· The RERA provides for separate real estate courts for property disputes, and the special courts established under RERA has jurisdiction over the same. For such disputes, the district courts do not have jurisdiction, and hence they cannot pass an injunction.

Section 3 mandates prior registration of the real estate project with RERA, and it restricts builders and promoters from advertising any of their property. Section 3(2) states a certain exception from registration.

Section 9 of RERA mandates registration of the real estate agent; without obtaining registration, the agent cannot facilitate any purchase or sale of any property under this Act.

The Act entails punishment on the failure of registration of the project. It states that if the promoter fails to register the project under section 3 of RERA, then he shall be liable for a penalty which may extend to 10% of the project's estimated cost. It also punishes you for furnishing false information during registration.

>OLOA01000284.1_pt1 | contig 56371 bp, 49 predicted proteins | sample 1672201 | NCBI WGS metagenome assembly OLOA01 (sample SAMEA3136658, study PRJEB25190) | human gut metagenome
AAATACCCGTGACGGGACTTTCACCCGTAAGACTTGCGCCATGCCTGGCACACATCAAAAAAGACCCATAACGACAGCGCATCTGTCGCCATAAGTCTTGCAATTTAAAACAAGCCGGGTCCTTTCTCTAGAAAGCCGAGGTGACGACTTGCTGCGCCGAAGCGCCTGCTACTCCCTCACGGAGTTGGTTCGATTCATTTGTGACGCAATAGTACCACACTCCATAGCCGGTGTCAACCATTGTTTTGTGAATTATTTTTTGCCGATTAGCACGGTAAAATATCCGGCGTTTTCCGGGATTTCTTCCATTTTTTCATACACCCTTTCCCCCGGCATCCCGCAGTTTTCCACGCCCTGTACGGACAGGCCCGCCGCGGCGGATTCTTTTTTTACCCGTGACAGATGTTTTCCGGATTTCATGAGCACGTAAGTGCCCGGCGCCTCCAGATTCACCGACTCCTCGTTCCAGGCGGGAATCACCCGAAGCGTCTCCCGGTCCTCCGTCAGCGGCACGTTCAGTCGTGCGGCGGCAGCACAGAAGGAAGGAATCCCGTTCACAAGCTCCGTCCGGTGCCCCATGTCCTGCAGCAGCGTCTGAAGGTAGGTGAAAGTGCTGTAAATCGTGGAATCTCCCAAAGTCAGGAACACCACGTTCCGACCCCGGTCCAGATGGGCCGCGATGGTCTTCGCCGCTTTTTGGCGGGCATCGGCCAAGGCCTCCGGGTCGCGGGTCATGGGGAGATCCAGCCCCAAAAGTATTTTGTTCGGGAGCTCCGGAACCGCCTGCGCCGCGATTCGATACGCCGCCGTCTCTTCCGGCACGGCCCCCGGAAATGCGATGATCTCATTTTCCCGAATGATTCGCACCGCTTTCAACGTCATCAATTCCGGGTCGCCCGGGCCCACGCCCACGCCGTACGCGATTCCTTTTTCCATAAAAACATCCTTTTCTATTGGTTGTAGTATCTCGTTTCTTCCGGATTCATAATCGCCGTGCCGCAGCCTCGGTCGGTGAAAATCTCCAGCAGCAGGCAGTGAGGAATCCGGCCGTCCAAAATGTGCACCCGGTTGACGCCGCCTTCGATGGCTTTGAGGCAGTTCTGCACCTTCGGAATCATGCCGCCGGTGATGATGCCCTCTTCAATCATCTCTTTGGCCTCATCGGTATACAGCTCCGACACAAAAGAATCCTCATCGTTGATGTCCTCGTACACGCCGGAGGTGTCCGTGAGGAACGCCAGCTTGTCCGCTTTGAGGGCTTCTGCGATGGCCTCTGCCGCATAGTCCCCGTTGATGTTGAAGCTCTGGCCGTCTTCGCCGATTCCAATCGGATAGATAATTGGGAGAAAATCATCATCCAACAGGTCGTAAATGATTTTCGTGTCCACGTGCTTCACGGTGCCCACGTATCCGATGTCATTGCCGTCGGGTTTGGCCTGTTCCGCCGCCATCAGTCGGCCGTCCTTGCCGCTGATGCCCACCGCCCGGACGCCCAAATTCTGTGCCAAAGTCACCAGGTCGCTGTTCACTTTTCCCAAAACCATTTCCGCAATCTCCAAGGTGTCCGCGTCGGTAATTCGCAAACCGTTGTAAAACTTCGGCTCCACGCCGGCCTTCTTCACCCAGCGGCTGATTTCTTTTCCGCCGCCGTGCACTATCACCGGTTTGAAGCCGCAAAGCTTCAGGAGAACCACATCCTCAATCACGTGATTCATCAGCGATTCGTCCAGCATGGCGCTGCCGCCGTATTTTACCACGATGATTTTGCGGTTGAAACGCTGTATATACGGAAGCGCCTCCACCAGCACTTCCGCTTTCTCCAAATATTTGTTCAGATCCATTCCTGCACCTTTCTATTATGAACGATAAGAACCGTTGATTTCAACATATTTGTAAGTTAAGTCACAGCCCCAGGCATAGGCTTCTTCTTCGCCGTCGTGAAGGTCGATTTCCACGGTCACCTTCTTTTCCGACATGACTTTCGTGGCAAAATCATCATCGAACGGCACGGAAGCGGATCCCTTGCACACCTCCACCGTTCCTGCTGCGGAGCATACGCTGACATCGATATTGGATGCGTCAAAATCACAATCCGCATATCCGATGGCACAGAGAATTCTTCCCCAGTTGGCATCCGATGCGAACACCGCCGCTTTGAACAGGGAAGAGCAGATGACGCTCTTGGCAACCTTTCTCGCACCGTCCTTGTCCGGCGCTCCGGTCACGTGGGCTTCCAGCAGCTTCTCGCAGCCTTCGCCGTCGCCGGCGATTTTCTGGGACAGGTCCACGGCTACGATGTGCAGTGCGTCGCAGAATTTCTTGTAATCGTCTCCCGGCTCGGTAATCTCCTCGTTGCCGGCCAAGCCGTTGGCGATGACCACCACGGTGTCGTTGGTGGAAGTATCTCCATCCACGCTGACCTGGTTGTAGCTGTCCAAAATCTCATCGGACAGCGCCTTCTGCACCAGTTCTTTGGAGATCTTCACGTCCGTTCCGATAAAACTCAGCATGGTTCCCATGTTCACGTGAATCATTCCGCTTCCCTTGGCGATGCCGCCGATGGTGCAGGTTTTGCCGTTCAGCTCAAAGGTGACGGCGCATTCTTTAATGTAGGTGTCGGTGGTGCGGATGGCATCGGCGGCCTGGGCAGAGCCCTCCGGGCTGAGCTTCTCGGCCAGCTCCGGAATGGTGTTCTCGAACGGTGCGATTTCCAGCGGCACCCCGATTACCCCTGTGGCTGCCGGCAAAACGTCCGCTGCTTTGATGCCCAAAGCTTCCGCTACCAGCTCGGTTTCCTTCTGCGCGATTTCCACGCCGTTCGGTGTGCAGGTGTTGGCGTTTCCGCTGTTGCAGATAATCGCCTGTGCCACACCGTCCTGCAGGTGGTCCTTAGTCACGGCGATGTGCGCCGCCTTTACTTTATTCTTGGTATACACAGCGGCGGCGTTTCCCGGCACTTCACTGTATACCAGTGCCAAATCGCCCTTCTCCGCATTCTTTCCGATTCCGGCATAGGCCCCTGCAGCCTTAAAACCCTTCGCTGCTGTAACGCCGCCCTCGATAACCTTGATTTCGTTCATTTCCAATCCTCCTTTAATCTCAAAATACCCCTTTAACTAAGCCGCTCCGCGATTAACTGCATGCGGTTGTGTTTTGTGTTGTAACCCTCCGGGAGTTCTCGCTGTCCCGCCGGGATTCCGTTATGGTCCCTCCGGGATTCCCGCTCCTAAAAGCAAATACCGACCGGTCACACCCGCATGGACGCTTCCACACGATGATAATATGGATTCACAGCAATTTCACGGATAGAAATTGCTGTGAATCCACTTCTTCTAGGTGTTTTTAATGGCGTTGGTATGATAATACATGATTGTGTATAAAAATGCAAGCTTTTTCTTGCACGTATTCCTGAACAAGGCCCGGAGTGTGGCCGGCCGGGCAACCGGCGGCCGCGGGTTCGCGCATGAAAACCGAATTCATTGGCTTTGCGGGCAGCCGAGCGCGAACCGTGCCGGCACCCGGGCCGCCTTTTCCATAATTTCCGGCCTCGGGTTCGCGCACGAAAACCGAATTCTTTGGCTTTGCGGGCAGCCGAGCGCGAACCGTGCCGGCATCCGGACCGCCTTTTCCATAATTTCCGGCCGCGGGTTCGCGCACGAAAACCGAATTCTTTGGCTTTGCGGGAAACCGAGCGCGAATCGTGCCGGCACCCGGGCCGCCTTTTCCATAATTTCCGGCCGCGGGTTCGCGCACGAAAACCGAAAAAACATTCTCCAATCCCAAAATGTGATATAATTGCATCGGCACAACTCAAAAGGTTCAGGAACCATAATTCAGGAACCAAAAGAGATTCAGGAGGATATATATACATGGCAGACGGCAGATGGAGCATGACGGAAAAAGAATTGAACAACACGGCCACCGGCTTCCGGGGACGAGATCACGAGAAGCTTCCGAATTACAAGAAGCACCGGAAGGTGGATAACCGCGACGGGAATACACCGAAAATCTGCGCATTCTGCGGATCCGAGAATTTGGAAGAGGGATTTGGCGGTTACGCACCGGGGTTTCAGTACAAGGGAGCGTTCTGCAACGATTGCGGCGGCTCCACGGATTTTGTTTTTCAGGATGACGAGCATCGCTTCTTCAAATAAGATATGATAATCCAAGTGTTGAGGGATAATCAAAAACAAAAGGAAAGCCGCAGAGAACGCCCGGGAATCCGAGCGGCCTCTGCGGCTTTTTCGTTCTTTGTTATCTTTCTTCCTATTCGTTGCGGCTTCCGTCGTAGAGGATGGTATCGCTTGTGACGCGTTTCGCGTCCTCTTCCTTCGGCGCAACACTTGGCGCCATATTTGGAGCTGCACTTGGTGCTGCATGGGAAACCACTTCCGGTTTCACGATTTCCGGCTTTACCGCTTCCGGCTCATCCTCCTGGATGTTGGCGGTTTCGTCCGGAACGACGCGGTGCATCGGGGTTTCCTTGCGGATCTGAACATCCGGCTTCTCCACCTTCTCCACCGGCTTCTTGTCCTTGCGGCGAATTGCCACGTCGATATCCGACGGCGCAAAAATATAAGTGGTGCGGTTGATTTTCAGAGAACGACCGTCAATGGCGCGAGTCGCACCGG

The formulation of the Real Estate Act and the recent judicial scrutiny of the alleged unfair practices carried on by builders have been exemplary. The Real Estate Act beneficial legislation is being liberally interpreted by the Judiciary. Every effort is being made by Judiciary to mitigate difficulties being faced by homebuyers in obtaining possession of their homes for which they shell out their investments and incomes. Hence, the Act and the judicial dictums have, to a great extent, strengthened the position of homebuyers. Even in today's time where the world has been dealing with Pandemic India has registered to be with higher levels of transparency observed in India due to regulatory reforms, enhanced market data and sustainability initiatives not only that it is ensuring extremely positive signs of how much India has covered in the real estate sector and a strong base in which to build on transparency gains. But pressure exists from investors, businesses, and consumers to further improve real estate transparency to compete with other asset classes and meet heightened expectations about the industry's role in providing a sustainable and resilient built environment in the age of COVID-19.